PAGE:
From this point of view, as well as from the point of view of the development of social welfare work, we must be thankful for the growing number of Red Cross anti-tuberculosis dispensaries. In many of these dispensaries, owing to lack of personnel, part of the work is performed by assistants holding certificates only for elementary instruction. in public health work. This method is satisfactory if the assistants work under good nurses and perform only assistant's duties. I am even of opinion that every anti-tuberculosis dispensary, public or private, would find it an advantage to relegate a considerable portion of the work to persons having had only a short technical training. Such a plan would add considerably to the amount of work performed by the public health nurses by saving their time, which would be a great advantage. As General Pau said, in the speech already quoted: "A great many of these assistants, being thus launched in public health work, and in the care of those suffering from tuberculosis and other diseases, will become so interested in it. that they will want to continue their training so as to be able to render more skilled service on a more ambitious scale. Probably the majority will specialize in one branch of public health and will be content to work in a subordinate position, but

there is no doubt that among them will be women anxious to obtain a complete technical training for the diploma of public health nurse". Whether these workers continue to serve voluntarily in public health organizations or whether they complete their professional training matters little; they will in any case swell the ranks of the visiting nurses upon whose services public health dispensaries are dependent.

The value of public health nurses does not depend only upon their intelligence or even upon their technical training. What counts most is their con

scientiousness, their high conception of their duty towards society, and their spirit of self-sacrifice and devotion. These fine moral qualifications are to be found in every social stratum, but they are more likely to be met with in women who have already worked for the Red Cross, who have submitted to strict discipline and who have had the experience of several years of preparatory work under supervision, rather than in candidates who are unknown and who have not been accustomed to work in a well-disciplined group. Security for the future often lies in the past.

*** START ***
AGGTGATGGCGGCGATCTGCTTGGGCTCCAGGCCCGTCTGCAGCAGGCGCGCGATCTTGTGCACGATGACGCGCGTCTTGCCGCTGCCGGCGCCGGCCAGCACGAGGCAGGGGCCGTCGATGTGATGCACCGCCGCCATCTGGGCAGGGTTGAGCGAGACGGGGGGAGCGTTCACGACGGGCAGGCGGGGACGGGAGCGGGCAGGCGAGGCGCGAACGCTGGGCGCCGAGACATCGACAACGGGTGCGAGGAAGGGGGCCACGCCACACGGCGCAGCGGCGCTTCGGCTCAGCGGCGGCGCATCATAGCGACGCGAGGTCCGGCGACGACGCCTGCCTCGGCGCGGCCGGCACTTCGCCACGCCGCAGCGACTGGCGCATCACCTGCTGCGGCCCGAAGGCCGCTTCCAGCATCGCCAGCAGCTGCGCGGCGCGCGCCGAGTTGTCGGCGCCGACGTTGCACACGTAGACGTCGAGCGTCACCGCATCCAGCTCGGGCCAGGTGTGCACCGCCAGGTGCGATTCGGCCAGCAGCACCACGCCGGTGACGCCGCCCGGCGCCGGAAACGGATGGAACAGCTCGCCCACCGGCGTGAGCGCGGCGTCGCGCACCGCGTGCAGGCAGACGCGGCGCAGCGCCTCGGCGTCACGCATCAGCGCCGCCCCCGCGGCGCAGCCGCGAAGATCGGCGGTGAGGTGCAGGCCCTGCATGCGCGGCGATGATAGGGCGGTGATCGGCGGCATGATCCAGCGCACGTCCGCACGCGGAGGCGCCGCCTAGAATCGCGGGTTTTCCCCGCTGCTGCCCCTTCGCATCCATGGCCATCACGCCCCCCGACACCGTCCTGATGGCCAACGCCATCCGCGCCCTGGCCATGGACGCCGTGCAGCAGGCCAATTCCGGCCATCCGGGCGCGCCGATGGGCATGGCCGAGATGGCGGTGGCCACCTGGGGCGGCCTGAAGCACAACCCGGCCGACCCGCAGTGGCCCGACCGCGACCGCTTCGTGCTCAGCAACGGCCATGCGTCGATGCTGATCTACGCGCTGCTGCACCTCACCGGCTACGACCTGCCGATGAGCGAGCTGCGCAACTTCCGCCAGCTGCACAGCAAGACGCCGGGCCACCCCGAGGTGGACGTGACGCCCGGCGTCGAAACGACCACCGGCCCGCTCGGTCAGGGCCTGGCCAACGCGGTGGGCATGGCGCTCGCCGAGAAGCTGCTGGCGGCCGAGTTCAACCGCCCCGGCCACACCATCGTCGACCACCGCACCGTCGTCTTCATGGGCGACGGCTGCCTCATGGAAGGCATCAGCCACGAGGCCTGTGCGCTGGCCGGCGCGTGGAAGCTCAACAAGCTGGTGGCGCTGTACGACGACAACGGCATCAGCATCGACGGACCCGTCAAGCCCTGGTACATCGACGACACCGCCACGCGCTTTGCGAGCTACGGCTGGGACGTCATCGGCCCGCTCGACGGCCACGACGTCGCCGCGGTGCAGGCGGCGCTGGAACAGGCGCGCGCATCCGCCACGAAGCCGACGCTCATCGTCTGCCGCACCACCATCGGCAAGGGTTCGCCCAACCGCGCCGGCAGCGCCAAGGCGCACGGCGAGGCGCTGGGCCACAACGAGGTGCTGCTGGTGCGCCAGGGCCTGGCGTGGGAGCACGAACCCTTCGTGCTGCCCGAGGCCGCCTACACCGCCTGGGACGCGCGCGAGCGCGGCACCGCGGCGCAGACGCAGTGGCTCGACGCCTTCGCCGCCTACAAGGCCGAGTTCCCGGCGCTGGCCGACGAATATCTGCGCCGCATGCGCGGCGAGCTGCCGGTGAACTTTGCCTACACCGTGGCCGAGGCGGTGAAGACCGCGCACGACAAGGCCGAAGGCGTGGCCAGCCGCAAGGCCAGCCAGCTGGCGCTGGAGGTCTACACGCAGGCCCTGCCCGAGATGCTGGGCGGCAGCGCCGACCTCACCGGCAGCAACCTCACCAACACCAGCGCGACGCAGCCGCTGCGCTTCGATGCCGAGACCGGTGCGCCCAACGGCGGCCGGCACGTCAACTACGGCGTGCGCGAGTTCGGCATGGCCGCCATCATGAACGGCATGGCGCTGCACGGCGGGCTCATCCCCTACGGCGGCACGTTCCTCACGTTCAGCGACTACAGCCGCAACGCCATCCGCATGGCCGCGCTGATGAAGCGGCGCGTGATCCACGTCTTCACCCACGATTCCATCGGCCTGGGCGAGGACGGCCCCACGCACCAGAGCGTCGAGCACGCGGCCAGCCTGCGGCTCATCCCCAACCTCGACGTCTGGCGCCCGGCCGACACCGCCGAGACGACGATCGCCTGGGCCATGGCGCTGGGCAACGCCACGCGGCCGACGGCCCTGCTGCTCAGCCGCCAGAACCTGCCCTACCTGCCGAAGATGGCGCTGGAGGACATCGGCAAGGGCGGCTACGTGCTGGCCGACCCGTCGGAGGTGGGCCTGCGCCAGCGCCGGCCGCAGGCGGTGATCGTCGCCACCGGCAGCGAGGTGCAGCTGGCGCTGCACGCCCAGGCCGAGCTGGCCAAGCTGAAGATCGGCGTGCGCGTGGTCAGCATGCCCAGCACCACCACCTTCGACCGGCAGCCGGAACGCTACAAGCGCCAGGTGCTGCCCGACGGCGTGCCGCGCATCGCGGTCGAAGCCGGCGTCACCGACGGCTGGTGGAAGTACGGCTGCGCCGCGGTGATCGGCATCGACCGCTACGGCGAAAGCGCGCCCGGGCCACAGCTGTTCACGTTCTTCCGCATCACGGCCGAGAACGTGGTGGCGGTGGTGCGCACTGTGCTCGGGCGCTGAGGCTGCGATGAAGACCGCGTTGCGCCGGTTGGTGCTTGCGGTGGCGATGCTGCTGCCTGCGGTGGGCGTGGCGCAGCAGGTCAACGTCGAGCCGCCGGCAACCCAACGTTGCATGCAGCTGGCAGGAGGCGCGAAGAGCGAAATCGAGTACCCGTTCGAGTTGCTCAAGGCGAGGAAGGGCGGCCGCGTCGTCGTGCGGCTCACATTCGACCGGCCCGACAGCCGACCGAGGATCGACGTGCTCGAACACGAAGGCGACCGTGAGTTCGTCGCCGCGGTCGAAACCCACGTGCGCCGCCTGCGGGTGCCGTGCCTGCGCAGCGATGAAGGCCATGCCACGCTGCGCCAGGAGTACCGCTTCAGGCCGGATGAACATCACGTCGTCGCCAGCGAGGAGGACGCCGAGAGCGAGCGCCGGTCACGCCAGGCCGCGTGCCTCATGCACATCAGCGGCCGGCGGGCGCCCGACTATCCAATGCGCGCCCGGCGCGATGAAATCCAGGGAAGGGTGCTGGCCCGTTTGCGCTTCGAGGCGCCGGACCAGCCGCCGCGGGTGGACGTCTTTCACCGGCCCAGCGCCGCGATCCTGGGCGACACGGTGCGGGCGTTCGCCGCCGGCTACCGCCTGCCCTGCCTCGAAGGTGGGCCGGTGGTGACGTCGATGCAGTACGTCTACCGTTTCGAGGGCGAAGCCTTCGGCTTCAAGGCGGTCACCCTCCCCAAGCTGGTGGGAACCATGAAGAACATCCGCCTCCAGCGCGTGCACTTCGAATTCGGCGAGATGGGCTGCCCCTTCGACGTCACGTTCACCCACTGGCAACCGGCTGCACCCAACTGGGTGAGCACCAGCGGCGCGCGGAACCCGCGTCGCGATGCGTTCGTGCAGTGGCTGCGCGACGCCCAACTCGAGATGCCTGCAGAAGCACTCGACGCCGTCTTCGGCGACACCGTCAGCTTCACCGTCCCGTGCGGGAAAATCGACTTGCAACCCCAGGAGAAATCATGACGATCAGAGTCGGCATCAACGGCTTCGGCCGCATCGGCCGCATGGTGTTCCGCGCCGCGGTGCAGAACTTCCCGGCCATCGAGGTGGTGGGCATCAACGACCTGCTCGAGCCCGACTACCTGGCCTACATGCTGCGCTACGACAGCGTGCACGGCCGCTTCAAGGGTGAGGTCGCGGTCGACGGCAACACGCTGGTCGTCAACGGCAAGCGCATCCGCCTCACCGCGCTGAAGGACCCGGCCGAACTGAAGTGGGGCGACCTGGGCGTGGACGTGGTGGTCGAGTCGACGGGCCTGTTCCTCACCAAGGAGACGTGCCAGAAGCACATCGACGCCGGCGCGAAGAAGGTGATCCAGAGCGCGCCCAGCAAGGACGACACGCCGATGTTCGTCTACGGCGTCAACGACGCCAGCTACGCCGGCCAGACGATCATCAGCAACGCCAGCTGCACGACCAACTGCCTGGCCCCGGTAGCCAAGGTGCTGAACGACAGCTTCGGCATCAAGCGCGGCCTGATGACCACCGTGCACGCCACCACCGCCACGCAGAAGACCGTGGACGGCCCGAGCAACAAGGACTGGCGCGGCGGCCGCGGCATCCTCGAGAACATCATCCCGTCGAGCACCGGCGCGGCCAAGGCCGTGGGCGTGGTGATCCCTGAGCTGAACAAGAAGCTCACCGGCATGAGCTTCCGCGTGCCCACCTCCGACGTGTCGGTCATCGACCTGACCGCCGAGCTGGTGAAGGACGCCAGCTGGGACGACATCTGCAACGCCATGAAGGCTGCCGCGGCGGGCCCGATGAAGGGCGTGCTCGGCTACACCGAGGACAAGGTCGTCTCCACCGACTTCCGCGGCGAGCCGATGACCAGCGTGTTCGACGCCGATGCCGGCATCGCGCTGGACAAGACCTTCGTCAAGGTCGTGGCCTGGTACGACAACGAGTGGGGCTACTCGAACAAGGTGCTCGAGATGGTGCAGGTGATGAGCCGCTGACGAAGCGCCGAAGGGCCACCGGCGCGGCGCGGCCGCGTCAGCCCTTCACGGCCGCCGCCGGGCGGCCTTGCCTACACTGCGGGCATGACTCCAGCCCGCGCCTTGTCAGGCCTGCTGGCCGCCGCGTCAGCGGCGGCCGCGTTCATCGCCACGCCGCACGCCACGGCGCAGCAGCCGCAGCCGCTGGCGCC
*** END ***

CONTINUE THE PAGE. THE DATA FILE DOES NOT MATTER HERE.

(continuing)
President of the Bulgarian Junior Red Cross.

When the organization of the Junior Red Cross in Bulgaria had been decided upon, and the work of establishing it was under way, the administrative council could not but see the advantages of adopting for its purposes the compulsory labour week in the schools, which, as we shall see, is closely allied in principle to the ideal of the Junior Red Cross, because of the training in citizenship and in a sense of social responsibility implied in its programme.

The history of modern education in Bulgaria is connected with the history of our struggle for political liberation, which began more than a half century ago. The more advanced spirits, realizing that one of their most important weapons in this endeavour was enlightenment, founded schools in all parts of the country, with a programme of general elementary education and classical culture. As time went on, however, this programme was modified and practical work began to be introduced. More attention has always been given in our schools to drawing than to any other technical subject, resulting in the establishment in Sofia, at a comparatively early date, of an Academy of Art. Needlework for girls has been emphasized from the beginning, and in our training